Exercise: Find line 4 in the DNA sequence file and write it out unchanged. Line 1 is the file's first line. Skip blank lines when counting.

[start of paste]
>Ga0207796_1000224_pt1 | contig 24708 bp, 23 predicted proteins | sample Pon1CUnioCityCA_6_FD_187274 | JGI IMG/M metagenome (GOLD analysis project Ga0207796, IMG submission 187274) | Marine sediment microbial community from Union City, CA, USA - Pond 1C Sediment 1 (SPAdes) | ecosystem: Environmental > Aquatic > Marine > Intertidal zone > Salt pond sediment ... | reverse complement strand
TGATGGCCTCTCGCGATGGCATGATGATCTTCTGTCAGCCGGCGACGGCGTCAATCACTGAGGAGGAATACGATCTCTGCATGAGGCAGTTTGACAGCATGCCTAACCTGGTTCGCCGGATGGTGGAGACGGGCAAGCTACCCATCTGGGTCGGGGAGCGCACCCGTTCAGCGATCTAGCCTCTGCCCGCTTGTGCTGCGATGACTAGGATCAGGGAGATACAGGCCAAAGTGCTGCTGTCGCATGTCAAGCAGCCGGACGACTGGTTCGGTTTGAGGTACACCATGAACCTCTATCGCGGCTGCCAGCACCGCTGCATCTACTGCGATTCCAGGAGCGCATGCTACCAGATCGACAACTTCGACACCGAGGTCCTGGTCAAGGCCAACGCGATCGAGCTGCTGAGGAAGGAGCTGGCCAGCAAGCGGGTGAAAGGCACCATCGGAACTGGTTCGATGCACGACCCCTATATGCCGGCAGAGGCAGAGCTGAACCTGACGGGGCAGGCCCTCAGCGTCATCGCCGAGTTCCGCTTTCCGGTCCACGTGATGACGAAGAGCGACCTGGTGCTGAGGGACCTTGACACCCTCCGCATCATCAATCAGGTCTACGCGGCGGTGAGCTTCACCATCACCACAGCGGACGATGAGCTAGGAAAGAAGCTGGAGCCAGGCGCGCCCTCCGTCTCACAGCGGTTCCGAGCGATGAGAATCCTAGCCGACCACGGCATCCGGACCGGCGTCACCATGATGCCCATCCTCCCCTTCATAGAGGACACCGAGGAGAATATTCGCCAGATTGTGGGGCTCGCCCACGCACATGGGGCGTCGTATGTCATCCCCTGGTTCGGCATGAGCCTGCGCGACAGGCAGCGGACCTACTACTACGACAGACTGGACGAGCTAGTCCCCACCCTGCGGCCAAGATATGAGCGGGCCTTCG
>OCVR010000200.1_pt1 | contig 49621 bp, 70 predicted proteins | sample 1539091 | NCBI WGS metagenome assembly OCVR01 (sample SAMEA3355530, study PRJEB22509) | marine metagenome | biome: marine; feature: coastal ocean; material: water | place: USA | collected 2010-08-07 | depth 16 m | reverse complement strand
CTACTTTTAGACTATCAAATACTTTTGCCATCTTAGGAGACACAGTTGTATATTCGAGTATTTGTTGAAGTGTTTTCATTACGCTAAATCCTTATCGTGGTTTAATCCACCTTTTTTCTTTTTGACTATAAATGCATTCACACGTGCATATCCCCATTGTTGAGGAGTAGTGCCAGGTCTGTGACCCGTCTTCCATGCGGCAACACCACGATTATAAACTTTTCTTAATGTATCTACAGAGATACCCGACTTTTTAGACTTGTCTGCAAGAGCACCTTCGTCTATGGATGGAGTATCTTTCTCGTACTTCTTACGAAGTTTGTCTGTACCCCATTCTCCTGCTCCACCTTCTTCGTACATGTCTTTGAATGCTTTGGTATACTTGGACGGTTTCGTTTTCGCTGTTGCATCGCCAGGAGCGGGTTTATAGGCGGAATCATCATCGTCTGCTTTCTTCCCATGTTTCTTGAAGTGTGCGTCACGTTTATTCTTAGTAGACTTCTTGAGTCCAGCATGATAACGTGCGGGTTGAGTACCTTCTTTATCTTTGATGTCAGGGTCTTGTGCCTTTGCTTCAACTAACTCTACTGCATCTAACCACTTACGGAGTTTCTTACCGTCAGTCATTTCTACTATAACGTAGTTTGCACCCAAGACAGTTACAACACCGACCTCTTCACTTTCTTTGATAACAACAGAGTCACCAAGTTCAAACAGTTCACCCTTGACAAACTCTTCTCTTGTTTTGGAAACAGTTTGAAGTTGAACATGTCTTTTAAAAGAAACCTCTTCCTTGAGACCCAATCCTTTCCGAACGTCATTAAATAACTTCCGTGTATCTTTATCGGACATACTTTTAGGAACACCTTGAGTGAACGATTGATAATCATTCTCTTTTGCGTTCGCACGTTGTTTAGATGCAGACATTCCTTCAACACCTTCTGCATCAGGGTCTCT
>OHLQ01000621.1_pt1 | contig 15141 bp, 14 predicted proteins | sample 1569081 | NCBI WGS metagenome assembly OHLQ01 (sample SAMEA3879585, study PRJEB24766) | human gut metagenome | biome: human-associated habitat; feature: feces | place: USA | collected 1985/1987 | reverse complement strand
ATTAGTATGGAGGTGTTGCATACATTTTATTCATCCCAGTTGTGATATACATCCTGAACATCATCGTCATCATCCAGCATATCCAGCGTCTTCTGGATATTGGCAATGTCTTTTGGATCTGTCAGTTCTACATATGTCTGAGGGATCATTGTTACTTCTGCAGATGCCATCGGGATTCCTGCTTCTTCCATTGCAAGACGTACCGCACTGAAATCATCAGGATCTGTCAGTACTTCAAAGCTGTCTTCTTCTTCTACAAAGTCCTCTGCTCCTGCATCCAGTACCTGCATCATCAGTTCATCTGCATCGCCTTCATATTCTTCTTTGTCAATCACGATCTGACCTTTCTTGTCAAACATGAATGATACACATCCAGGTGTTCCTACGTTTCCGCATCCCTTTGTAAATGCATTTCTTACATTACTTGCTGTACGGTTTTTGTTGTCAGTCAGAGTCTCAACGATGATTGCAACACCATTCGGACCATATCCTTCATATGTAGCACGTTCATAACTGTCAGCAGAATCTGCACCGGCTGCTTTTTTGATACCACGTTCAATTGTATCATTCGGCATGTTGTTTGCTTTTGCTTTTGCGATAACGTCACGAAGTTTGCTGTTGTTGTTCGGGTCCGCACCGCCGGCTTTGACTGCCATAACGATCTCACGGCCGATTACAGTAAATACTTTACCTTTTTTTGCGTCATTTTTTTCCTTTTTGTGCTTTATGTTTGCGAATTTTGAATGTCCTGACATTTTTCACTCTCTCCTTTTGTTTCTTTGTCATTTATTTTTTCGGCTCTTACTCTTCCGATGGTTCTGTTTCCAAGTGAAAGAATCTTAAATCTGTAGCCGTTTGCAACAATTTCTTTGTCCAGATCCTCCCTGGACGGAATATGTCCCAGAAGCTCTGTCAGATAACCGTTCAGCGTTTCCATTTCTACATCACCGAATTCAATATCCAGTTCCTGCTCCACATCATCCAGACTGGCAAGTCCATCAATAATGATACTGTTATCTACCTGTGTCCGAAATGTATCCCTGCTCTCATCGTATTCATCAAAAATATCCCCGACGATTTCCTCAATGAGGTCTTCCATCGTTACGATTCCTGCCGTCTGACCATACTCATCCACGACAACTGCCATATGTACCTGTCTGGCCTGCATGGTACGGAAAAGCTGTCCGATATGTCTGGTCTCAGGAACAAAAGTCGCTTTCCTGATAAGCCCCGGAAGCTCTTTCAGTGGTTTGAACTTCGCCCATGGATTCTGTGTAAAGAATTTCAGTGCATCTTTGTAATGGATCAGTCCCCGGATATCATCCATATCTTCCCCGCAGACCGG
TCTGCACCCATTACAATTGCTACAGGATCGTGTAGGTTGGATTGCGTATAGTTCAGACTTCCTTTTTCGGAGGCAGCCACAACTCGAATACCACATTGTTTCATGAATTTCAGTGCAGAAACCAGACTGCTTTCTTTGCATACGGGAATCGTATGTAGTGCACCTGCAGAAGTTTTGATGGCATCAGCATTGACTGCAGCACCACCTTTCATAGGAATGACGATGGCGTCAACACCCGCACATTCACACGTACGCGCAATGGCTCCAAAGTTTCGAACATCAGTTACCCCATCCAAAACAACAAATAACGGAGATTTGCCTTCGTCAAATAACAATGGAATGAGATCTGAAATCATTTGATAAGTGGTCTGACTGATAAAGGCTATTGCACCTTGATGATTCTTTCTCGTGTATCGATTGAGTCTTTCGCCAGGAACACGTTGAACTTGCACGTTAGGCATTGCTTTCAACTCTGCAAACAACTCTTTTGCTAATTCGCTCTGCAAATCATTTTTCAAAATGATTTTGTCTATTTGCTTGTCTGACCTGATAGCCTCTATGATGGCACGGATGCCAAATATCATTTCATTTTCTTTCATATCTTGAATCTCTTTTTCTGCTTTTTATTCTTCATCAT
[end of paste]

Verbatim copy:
CTACTTTTAGACTATCAAATACTTTTGCCATCTTAGGAGACACAGTTGTATATTCGAGTATTTGTTGAAGTGTTTTCATTACGCTAAATCCTTATCGTGGTTTAATCCACCTTTTTTCTTTTTGACTATAAATGCATTCACACGTGCATATCCCCATTGTTGAGGAGTAGTGCCAGGTCTGTGACCCGTCTTCCATGCGGCAACACCACGATTATAAACTTTTCTTAATGTATCTACAGAGATACCCGACTTTTTAGACTTGTCTGCAAGAGCACCTTCGTCTATGGATGGAGTATCTTTCTCGTACTTCTTACGAAGTTTGTCTGTACCCCATTCTCCTGCTCCACCTTCTTCGTACATGTCTTTGAATGCTTTGGTATACTTGGACGGTTTCGTTTTCGCTGTTGCATCGCCAGGAGCGGGTTTATAGGCGGAATCATCATCGTCTGCTTTCTTCCCATGTTTCTTGAAGTGTGCGTCACGTTTATTCTTAGTAGACTTCTTGAGTCCAGCATGATAACGTGCGGGTTGAGTACCTTCTTTATCTTTGATGTCAGGGTCTTGTGCCTTTGCTTCAACTAACTCTACTGCATCTAACCACTTACGGAGTTTCTTACCGTCAGTCATTTCTACTATAACGTAGTTTGCACCCAAGACAGTTACAACACCGACCTCTTCACTTTCTTTGATAACAACAGAGTCACCAAGTTCAAACAGTTCACCCTTGACAAACTCTTCTCTTGTTTTGGAAACAGTTTGAAGTTGAACATGTCTTTTAAAAGAAACCTCTTCCTTGAGACCCAATCCTTTCCGAACGTCATTAAATAACTTCCGTGTATCTTTATCGGACATACTTTTAGGAACACCTTGAGTGAACGATTGATAATCATTCTCTTTTGCGTTCGCACGTTGTTTAGATGCAGACATTCCTTCAACACCTTCTGCATCAGGGTCTCT